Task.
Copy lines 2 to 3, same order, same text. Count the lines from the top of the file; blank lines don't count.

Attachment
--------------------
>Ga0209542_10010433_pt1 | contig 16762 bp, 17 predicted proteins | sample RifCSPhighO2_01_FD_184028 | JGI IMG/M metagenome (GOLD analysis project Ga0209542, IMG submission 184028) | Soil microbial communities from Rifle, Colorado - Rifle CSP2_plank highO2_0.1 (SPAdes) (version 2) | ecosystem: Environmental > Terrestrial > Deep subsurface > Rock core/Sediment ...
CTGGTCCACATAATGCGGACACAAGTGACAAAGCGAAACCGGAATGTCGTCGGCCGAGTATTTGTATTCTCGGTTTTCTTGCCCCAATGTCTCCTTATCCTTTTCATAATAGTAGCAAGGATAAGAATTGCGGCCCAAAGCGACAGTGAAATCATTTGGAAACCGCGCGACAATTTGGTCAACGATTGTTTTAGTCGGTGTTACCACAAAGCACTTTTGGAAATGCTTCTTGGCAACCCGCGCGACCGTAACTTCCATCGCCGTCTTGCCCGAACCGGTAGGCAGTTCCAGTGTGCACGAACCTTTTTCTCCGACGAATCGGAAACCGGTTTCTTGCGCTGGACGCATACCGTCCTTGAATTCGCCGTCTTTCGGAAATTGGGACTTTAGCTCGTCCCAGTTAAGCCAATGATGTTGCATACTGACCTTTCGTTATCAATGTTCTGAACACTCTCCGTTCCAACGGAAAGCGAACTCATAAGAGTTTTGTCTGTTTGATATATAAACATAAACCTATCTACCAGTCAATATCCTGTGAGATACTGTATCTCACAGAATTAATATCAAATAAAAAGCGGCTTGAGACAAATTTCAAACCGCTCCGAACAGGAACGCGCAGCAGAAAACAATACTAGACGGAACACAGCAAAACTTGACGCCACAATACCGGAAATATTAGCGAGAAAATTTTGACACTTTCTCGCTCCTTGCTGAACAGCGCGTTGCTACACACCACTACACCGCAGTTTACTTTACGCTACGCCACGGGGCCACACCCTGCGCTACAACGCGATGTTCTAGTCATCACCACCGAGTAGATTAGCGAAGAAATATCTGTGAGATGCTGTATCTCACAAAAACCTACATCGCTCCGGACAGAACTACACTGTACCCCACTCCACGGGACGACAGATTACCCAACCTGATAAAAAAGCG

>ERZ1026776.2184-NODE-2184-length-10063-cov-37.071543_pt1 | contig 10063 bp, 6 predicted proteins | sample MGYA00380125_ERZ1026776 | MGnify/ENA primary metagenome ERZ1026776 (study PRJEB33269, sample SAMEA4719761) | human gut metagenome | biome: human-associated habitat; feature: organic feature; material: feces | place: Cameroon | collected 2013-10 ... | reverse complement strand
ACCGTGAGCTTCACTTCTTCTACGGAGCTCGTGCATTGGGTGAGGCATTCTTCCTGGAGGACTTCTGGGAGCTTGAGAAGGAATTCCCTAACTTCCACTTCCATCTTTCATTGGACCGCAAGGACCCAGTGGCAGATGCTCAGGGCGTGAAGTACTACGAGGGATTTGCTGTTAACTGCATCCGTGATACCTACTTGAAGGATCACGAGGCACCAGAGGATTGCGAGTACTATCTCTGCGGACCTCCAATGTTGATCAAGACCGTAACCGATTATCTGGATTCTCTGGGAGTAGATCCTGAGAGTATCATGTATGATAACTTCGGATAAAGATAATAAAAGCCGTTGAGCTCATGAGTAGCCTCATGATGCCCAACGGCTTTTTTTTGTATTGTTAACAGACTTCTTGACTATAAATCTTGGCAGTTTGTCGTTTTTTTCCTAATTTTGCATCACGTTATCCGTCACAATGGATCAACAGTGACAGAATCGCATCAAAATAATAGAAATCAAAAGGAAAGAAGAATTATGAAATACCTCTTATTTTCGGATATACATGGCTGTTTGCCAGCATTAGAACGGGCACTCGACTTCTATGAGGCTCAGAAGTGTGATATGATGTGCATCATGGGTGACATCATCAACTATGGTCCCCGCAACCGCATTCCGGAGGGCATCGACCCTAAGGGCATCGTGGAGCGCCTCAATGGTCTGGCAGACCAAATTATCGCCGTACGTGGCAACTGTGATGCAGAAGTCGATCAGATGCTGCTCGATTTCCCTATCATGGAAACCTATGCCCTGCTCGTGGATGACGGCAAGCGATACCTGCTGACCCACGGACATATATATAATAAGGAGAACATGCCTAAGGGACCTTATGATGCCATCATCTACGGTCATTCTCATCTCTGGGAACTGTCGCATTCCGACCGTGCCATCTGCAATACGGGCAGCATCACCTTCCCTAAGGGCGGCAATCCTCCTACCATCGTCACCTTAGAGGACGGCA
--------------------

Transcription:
CTGGTCCACATAATGCGGACACAAGTGACAAAGCGAAACCGGAATGTCGTCGGCCGAGTATTTGTATTCTCGGTTTTCTTGCCCCAATGTCTCCTTATCCTTTTCATAATAGTAGCAAGGATAAGAATTGCGGCCCAAAGCGACAGTGAAATCATTTGGAAACCGCGCGACAATTTGGTCAACGATTGTTTTAGTCGGTGTTACCACAAAGCACTTTTGGAAATGCTTCTTGGCAACCCGCGCGACCGTAACTTCCATCGCCGTCTTGCCCGAACCGGTAGGCAGTTCCAGTGTGCACGAACCTTTTTCTCCGACGAATCGGAAACCGGTTTCTTGCGCTGGACGCATACCGTCCTTGAATTCGCCGTCTTTCGGAAATTGGGACTTTAGCTCGTCCCAGTTAAGCCAATGATGTTGCATACTGACCTTTCGTTATCAATGTTCTGAACACTCTCCGTTCCAACGGAAAGCGAACTCATAAGAGTTTTGTCTGTTTGATATATAAACATAAACCTATCTACCAGTCAATATCCTGTGAGATACTGTATCTCACAGAATTAATATCAAATAAAAAGCGGCTTGAGACAAATTTCAAACCGCTCCGAACAGGAACGCGCAGCAGAAAACAATACTAGACGGAACACAGCAAAACTTGACGCCACAATACCGGAAATATTAGCGAGAAAATTTTGACACTTTCTCGCTCCTTGCTGAACAGCGCGTTGCTACACACCACTACACCGCAGTTTACTTTACGCTACGCCACGGGGCCACACCCTGCGCTACAACGCGATGTTCTAGTCATCACCACCGAGTAGATTAGCGAAGAAATATCTGTGAGATGCTGTATCTCACAAAAACCTACATCGCTCCGGACAGAACTACACTGTACCCCACTCCACGGGACGACAGATTACCCAACCTGATAAAAAAGCG

>ERZ1026776.2184-NODE-2184-length-10063-cov-37.071543_pt1 | contig 10063 bp, 6 predicted proteins | sample MGYA00380125_ERZ1026776 | MGnify/ENA primary metagenome ERZ1026776 (study PRJEB33269, sample SAMEA4719761) | human gut metagenome | biome: human-associated habitat; feature: organic feature; material: feces | place: Cameroon | collected 2013-10 ... | reverse complement strand